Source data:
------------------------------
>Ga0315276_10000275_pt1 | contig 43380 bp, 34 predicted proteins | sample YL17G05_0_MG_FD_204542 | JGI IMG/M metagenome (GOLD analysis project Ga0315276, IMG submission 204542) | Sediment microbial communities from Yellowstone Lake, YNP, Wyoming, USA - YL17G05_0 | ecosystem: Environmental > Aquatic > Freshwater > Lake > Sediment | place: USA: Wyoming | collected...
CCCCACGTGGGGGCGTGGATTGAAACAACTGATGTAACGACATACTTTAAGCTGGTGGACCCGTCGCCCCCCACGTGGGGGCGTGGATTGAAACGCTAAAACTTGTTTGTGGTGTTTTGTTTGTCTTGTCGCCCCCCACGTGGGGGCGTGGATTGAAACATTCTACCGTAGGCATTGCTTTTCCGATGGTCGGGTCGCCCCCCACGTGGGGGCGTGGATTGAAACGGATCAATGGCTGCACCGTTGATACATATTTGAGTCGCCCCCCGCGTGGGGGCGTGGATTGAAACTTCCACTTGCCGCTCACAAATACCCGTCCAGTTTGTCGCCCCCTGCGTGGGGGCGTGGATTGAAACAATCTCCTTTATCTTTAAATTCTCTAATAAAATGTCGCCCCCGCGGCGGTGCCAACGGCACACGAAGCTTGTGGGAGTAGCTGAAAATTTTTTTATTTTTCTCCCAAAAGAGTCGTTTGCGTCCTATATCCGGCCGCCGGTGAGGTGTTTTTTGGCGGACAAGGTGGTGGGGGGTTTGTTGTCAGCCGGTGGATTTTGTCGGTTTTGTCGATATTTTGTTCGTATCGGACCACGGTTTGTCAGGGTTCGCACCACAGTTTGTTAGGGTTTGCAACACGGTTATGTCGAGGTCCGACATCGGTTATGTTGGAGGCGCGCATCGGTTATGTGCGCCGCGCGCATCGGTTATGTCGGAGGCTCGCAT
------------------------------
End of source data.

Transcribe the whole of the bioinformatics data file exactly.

>Ga0315276_10000275_pt1 | contig 43380 bp, 34 predicted proteins | sample YL17G05_0_MG_FD_204542 | JGI IMG/M metagenome (GOLD analysis project Ga0315276, IMG submission 204542) | Sediment microbial communities from Yellowstone Lake, YNP, Wyoming, USA - YL17G05_0 | ecosystem: Environmental > Aquatic > Freshwater > Lake > Sediment | place: USA: Wyoming | collected...
CCCCACGTGGGGGCGTGGATTGAAACAACTGATGTAACGACATACTTTAAGCTGGTGGACCCGTCGCCCCCCACGTGGGGGCGTGGATTGAAACGCTAAAACTTGTTTGTGGTGTTTTGTTTGTCTTGTCGCCCCCCACGTGGGGGCGTGGATTGAAACATTCTACCGTAGGCATTGCTTTTCCGATGGTCGGGTCGCCCCCCACGTGGGGGCGTGGATTGAAACGGATCAATGGCTGCACCGTTGATACATATTTGAGTCGCCCCCCGCGTGGGGGCGTGGATTGAAACTTCCACTTGCCGCTCACAAATACCCGTCCAGTTTGTCGCCCCCTGCGTGGGGGCGTGGATTGAAACAATCTCCTTTATCTTTAAATTCTCTAATAAAATGTCGCCCCCGCGGCGGTGCCAACGGCACACGAAGCTTGTGGGAGTAGCTGAAAATTTTTTTATTTTTCTCCCAAAAGAGTCGTTTGCGTCCTATATCCGGCCGCCGGTGAGGTGTTTTTTGGCGGACAAGGTGGTGGGGGGTTTGTTGTCAGCCGGTGGATTTTGTCGGTTTTGTCGATATTTTGTTCGTATCGGACCACGGTTTGTCAGGGTTCGCACCACAGTTTGTTAGGGTTTGCAACACGGTTATGTCGAGGTCCGACATCGGTTATGTTGGAGGCGCGCATCGGTTATGTGCGCCGCGCGCATCGGTTATGTCGGAGGCTCGCAT